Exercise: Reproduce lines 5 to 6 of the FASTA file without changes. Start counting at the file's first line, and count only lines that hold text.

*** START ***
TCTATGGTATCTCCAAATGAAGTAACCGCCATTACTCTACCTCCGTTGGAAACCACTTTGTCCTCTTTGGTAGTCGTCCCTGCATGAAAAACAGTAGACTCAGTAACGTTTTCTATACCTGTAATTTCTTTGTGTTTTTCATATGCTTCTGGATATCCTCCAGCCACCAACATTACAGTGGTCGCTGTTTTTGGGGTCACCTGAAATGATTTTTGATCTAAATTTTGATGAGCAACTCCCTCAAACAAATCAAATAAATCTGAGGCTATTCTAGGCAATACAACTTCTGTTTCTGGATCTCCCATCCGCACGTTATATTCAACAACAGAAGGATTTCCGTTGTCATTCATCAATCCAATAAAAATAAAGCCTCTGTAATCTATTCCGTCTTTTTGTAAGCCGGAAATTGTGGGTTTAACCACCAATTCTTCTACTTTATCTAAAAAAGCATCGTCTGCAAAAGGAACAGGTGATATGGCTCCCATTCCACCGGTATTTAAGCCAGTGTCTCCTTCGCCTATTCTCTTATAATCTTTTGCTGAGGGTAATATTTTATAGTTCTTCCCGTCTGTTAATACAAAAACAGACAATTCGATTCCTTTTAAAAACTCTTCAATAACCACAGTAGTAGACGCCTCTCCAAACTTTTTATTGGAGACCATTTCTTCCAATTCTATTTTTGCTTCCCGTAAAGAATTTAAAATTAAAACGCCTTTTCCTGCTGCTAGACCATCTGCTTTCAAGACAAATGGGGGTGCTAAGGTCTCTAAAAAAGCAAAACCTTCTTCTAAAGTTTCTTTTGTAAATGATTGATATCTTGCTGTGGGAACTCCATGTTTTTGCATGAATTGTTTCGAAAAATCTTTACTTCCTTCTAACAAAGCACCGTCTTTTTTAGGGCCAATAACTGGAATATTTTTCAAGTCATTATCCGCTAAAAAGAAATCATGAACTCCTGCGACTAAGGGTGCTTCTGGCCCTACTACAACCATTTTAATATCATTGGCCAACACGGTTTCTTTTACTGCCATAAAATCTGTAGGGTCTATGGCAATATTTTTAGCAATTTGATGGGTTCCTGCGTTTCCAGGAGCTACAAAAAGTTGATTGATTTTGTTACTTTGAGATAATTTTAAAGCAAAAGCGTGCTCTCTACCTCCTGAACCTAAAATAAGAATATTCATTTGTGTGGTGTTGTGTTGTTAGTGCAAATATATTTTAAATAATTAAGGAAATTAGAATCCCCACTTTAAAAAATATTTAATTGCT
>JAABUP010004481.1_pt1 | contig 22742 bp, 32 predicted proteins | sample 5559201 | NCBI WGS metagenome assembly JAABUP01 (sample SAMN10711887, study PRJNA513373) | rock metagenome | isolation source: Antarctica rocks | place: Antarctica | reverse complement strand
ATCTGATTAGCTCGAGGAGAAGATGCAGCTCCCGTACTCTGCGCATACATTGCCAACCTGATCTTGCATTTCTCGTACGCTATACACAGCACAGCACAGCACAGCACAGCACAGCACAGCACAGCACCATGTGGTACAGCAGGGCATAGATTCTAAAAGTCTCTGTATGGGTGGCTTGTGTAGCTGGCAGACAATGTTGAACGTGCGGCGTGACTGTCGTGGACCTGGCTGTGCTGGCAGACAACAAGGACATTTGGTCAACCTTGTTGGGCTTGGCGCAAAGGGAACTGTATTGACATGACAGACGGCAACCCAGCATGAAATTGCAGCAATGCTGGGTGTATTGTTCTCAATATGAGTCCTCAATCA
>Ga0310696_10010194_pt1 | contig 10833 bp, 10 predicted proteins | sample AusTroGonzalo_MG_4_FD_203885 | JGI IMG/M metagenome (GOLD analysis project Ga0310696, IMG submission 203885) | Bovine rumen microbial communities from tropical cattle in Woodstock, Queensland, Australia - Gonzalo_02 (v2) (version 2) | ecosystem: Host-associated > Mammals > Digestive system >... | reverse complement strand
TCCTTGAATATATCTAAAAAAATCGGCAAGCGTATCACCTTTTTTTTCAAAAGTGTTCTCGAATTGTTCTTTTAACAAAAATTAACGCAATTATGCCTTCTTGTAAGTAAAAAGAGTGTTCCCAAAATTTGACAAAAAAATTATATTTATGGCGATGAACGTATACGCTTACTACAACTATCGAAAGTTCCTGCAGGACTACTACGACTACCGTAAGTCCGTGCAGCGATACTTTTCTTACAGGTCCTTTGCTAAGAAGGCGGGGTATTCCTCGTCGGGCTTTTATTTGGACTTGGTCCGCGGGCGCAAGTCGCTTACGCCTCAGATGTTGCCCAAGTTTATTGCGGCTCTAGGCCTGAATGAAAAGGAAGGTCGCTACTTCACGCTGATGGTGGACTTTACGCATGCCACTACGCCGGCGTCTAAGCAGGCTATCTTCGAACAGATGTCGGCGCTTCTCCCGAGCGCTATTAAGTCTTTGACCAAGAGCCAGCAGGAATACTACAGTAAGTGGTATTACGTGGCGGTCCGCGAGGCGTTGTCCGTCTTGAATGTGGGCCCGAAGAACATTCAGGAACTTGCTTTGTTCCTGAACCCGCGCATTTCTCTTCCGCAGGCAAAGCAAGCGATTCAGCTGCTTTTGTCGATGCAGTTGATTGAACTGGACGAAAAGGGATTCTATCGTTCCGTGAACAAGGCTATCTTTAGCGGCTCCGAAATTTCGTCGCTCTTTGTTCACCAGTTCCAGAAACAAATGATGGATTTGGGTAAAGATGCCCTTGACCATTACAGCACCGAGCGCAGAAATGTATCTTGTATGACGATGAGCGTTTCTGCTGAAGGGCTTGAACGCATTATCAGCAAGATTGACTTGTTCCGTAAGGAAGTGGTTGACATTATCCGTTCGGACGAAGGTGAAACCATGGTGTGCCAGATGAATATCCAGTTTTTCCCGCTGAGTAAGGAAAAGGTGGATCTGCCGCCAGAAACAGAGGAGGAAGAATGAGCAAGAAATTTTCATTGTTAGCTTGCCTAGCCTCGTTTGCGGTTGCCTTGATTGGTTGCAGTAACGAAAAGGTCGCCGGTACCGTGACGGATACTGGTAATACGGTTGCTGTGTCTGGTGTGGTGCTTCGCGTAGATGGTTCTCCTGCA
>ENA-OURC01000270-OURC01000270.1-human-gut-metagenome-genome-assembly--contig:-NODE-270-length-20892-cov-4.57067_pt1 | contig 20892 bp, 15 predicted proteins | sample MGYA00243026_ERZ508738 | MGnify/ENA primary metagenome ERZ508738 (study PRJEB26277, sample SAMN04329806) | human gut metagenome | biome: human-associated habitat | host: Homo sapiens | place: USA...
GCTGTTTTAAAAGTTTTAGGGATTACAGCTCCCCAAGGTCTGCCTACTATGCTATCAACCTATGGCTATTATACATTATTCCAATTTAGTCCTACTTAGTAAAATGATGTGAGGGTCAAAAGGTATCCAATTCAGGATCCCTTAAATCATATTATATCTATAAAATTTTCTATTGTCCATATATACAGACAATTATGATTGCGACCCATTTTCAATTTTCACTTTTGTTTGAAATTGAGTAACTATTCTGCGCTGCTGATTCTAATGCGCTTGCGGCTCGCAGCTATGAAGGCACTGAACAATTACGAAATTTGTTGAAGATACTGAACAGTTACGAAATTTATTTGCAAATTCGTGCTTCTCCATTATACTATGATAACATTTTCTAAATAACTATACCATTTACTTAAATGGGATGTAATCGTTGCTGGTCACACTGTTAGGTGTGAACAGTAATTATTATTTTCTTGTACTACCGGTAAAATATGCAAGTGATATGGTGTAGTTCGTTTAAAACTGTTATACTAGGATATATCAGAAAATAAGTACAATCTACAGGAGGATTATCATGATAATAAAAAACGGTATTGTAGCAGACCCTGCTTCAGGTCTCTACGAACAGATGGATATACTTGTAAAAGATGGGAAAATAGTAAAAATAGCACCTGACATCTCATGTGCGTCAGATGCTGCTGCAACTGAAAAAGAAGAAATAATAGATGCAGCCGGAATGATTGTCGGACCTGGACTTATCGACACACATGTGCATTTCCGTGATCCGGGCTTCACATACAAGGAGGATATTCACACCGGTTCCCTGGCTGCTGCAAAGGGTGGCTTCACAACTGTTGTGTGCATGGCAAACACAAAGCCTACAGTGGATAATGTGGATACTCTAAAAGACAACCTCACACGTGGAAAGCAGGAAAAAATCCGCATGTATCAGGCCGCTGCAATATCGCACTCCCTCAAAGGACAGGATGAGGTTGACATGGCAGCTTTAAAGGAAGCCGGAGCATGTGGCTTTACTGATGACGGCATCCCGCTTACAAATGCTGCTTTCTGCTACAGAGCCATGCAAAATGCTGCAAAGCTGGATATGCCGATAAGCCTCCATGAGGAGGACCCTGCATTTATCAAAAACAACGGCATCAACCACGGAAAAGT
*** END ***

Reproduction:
TCCTTGAATATATCTAAAAAAATCGGCAAGCGTATCACCTTTTTTTTCAAAAGTGTTCTCGAATTGTTCTTTTAACAAAAATTAACGCAATTATGCCTTCTTGTAAGTAAAAAGAGTGTTCCCAAAATTTGACAAAAAAATTATATTTATGGCGATGAACGTATACGCTTACTACAACTATCGAAAGTTCCTGCAGGACTACTACGACTACCGTAAGTCCGTGCAGCGATACTTTTCTTACAGGTCCTTTGCTAAGAAGGCGGGGTATTCCTCGTCGGGCTTTTATTTGGACTTGGTCCGCGGGCGCAAGTCGCTTACGCCTCAGATGTTGCCCAAGTTTATTGCGGCTCTAGGCCTGAATGAAAAGGAAGGTCGCTACTTCACGCTGATGGTGGACTTTACGCATGCCACTACGCCGGCGTCTAAGCAGGCTATCTTCGAACAGATGTCGGCGCTTCTCCCGAGCGCTATTAAGTCTTTGACCAAGAGCCAGCAGGAATACTACAGTAAGTGGTATTACGTGGCGGTCCGCGAGGCGTTGTCCGTCTTGAATGTGGGCCCGAAGAACATTCAGGAACTTGCTTTGTTCCTGAACCCGCGCATTTCTCTTCCGCAGGCAAAGCAAGCGATTCAGCTGCTTTTGTCGATGCAGTTGATTGAACTGGACGAAAAGGGATTCTATCGTTCCGTGAACAAGGCTATCTTTAGCGGCTCCGAAATTTCGTCGCTCTTTGTTCACCAGTTCCAGAAACAAATGATGGATTTGGGTAAAGATGCCCTTGACCATTACAGCACCGAGCGCAGAAATGTATCTTGTATGACGATGAGCGTTTCTGCTGAAGGGCTTGAACGCATTATCAGCAAGATTGACTTGTTCCGTAAGGAAGTGGTTGACATTATCCGTTCGGACGAAGGTGAAACCATGGTGTGCCAGATGAATATCCAGTTTTTCCCGCTGAGTAAGGAAAAGGTGGATCTGCCGCCAGAAACAGAGGAGGAAGAATGAGCAAGAAATTTTCATTGTTAGCTTGCCTAGCCTCGTTTGCGGTTGCCTTGATTGGTTGCAGTAACGAAAAGGTCGCCGGTACCGTGACGGATACTGGTAATACGGTTGCTGTGTCTGGTGTGGTGCTTCGCGTAGATGGTTCTCCTGCA
>ENA-OURC01000270-OURC01000270.1-human-gut-metagenome-genome-assembly--contig:-NODE-270-length-20892-cov-4.57067_pt1 | contig 20892 bp, 15 predicted proteins | sample MGYA00243026_ERZ508738 | MGnify/ENA primary metagenome ERZ508738 (study PRJEB26277, sample SAMN04329806) | human gut metagenome | biome: human-associated habitat | host: Homo sapiens | place: USA...